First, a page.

NCC Group: Private Key Extraction from Qualcomm Hardware-backed Keystores

NCC Group has some new research on TrustZone:

Vendor: Qualcomm
Vendor URL:
Systems Affected: Listed here
Author: Keegan Ryan
CVE Identifier: CVE-2018-11976
Risk: Critical (Key extraction from secure world to normal world possible)

ReFirm Labs: Centrifuge adds UEFI support. and BinWalk Pro

ReFirm Labs has an updated version of Centrifuge out, which includes UEFI support. They also have BinWalk Pro.

One blog post deleted.

I just had the first request to remove a blog post about a project of theirs. There are multiple broken links on this blog, where Github projects have disappeared. This is the first blog post that I’ve taken down.

If you don’t want to have people see your project, maybe you should not post it on Github to be publicly-viewable. If you’re concerned about privacy issues about your name being associated with a project, perhaps you should not use your name on that Github account. Many of my posts are based on watching Github for new projects, which is how I found the <now-deleted-project>:

Modern Vulnerability Research Techniques on Embedded Systems

This guide takes a look at vetting an embedded system (An ASUS RT-AC51U) using AFL, angr, a cross compiler, and some binary instrumentation without access to the physical device. We’ll go from static firmware to thousands of executions per second of fuzzing on emulated code. (Sorry no 0days in this post). Asus is kind enough to provide the firmware for their devices online. Their firmware is generally a root file system packed into a single file using squashfs. As shown below, binwalk can run through this file system and identify the filesystem for us.[…]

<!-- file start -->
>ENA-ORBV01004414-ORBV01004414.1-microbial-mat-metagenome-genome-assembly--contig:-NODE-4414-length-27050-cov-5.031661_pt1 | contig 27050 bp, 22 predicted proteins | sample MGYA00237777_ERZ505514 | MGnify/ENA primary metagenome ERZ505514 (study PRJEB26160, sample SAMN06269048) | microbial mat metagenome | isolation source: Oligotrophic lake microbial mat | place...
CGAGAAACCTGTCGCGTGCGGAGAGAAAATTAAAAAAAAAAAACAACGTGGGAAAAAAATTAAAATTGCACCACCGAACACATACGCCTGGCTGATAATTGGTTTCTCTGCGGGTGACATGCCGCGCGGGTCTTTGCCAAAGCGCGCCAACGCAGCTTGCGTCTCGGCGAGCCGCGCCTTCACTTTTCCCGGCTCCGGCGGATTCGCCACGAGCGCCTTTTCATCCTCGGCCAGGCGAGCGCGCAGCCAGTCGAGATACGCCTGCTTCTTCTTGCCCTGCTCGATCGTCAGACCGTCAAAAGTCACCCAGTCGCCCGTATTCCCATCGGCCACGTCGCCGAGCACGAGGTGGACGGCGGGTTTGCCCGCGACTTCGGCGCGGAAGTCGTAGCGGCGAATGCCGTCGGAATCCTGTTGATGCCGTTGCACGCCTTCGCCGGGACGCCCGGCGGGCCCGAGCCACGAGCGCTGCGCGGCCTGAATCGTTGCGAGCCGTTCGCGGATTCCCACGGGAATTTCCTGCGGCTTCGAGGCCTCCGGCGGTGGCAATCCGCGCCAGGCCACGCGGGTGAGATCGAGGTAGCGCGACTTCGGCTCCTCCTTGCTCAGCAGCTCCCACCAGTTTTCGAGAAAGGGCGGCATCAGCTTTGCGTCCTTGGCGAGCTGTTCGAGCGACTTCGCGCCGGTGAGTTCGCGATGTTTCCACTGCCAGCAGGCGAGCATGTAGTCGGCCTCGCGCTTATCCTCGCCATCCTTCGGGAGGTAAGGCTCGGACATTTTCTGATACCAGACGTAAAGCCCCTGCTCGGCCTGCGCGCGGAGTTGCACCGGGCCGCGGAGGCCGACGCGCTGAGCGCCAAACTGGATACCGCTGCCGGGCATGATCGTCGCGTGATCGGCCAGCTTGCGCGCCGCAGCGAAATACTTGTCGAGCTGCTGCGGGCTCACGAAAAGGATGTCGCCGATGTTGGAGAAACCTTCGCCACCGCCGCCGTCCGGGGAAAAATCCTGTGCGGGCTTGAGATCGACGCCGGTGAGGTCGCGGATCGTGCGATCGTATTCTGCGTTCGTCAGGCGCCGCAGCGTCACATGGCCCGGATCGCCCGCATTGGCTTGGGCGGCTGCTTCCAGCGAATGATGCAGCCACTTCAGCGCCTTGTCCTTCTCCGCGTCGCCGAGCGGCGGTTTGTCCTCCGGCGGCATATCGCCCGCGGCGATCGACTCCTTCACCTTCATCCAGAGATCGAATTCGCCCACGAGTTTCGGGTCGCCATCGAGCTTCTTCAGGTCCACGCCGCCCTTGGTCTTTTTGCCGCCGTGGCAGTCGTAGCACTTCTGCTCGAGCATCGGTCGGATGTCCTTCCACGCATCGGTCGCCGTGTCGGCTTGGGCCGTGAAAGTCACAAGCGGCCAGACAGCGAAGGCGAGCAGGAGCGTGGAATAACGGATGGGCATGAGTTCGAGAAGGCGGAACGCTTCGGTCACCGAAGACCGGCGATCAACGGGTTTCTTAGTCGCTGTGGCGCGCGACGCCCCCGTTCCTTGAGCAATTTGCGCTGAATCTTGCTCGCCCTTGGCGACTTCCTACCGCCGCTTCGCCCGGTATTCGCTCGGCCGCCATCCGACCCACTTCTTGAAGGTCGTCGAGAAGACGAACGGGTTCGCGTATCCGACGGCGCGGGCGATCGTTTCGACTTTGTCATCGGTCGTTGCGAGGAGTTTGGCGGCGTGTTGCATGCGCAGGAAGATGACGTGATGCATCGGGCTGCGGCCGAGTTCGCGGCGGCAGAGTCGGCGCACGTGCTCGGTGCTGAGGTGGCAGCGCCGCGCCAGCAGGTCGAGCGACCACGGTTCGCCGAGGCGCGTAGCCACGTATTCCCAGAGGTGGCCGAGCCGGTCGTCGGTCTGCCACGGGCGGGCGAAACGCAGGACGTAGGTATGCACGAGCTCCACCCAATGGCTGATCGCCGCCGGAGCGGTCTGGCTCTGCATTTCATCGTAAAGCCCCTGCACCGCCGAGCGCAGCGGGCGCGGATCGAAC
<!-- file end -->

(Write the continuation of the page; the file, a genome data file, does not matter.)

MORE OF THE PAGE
Modern Secure Boot Attacks: slides available


Slides are avaiable:

Google Cloud announces Shielded VMs, with more firmware security

[…]Last week at Google Cloud Next ’19, we announced the general availability of Shielded VM—virtual machine instances that are hardened with a set of easily configurable security features that assure you that when your VM boots, it’s running a verified bootloader and kernel. Shielded VM can help you protect your system from attack vectors like: Malicious guest OS firmware, including malicious UEFI extensions,
Boot and kernel vulnerabilities in guest OS, and Malicious insiders within your organization.[…]

The Android Platform Security Model

René Mayrhofer, Jeffrey Vander Stoep, Chad Brubaker, Nick Kralevich
(Submitted on 11 Apr 2019)